(Family Features) Increasing energy costs have many homeowners looking for new ways to save money. According to the Department of Energy, the average homeowner pays about $1,900 a year on utilities, most of it going toward heating and cooling bills. Adding insulation and sealing ducts can help, but what can be done to make some significant, long-term savings?
A growing number of homeowners are finding savings in their own back yards by utilizing the earth's natural energy to heat and cool their homes. It's called geothermal energy - and it can save you some green while you're going green.
Geothermal systems - also known as ground source heat pump systems (GSHPS) or geothermal heat pumps (GHPs) have been around for decades but are just now coming to the attention of many homeowners.
The Department of Energy and the Environmental Protection Agency have both endorsed ground source heat pump systems as among the most energy-efficient and environmentally friendly heating, cooling and water heating systems available.
The temperature of the earth below the surface - from a few feet to hundreds of feet down - is moderate and fairly constant. In many places it stays in the mid- to upper-50s all year. Instead of burning fossil fuels, a geothermal heat pump absorbs the energy stored in the earth to heat a home in the winter. In the summertime a heat pump rejects the heat from the space and transfers it back into the earth - making it extremely efficient and cost-effective.
To make it work, you need three basic elements: an underground loop system, a geothermal heat pump, and an air-delivery system.
A residential system can also be equipped to heat household water, as well.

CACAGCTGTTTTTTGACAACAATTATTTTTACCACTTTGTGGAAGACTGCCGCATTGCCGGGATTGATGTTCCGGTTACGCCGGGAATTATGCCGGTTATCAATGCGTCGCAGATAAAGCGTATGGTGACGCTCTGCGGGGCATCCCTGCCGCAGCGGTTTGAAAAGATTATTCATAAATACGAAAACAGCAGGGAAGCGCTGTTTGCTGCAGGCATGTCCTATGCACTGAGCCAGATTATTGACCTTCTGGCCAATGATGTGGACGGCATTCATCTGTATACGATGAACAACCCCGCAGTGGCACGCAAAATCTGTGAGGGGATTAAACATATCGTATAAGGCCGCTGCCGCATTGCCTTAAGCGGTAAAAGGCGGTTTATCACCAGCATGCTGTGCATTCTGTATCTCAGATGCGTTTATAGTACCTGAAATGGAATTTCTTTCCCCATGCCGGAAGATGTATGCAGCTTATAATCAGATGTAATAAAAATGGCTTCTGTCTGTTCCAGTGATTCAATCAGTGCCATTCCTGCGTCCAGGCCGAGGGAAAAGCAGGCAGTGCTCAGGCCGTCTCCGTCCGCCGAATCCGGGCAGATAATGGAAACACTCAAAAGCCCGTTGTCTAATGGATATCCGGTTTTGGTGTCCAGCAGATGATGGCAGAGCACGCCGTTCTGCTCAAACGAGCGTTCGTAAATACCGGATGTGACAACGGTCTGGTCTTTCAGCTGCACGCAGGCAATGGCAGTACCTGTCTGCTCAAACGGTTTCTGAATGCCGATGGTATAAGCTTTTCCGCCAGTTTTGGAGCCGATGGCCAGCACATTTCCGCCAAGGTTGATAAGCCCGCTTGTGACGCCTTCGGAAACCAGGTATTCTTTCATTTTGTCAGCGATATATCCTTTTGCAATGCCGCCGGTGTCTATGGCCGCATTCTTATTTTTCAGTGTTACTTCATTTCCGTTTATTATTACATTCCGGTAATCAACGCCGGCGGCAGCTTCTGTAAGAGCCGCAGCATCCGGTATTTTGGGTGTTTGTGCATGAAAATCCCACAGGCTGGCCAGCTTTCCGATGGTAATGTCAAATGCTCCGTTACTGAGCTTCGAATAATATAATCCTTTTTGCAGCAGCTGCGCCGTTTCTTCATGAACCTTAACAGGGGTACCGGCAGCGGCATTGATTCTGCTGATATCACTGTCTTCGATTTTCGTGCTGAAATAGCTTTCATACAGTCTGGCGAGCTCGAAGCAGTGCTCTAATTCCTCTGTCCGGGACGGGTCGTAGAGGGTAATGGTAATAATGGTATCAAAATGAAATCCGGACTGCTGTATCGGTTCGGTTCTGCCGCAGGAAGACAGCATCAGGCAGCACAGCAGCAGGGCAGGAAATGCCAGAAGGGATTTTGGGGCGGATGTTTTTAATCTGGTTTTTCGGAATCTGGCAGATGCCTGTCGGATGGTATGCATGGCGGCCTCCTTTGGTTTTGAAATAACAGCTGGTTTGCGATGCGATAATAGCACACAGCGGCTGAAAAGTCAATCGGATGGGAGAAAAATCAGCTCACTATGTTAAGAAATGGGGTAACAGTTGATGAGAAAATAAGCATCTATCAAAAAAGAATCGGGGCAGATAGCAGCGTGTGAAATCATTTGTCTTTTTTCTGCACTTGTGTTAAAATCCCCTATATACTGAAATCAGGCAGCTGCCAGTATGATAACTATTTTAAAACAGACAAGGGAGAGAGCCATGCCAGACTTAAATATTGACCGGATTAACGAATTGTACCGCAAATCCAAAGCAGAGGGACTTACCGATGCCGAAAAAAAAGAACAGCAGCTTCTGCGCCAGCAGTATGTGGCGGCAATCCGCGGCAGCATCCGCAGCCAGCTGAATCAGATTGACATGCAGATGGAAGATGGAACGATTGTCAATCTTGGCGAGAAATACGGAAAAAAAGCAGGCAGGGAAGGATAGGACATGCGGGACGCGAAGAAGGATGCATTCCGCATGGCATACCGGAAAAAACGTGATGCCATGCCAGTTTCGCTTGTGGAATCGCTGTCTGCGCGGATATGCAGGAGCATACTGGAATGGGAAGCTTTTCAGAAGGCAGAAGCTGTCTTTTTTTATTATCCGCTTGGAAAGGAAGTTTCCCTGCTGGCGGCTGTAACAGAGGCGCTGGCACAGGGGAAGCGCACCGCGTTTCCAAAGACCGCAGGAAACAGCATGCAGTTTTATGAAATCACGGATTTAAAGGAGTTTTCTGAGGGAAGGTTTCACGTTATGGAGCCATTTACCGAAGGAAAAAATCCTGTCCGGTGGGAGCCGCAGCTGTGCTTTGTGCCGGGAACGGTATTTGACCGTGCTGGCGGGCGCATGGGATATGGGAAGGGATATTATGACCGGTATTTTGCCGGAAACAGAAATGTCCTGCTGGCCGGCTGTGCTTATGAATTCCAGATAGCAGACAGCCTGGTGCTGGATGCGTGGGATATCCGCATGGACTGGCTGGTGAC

According to the International Ground Source Heat Pump Association, a geothermal system has efficiencies 50 to 70 percent higher than other heating systems, and cooling efficiencies 20 to 40 percent higher than available air conditioners. That means direct savings on home utility bills.High-density polyethylene plastic pipes buried in the ground are filled with circulating fluid that absorbs the ground's heat and brings it indoors.
According to Bosch Thermotechnology North America:
Under the recent tax credit legislation, a taxpayer who installs a geothermal heat pump in a residence could be eligible for a tax credit of 30 percent of the installed cost of the system.
The system must meet Energy Star requirements in effect at the time the system is completed. This credit is not limited to the primary residence, but may be used for any property a taxpayer owns. Equipment must be "placed in service" between January 1, 2009 and December 31, 2016. Learn more at www.bosch-climate.us.
Whether you're looking to build a new, more energy-efficient home, or want to cut back your utility bills on your current home, consider exploring ways you can use the energy Mother Nature has in your own yard. Learn more about how geothermal technology can benefit you at www.bosch-climate.us.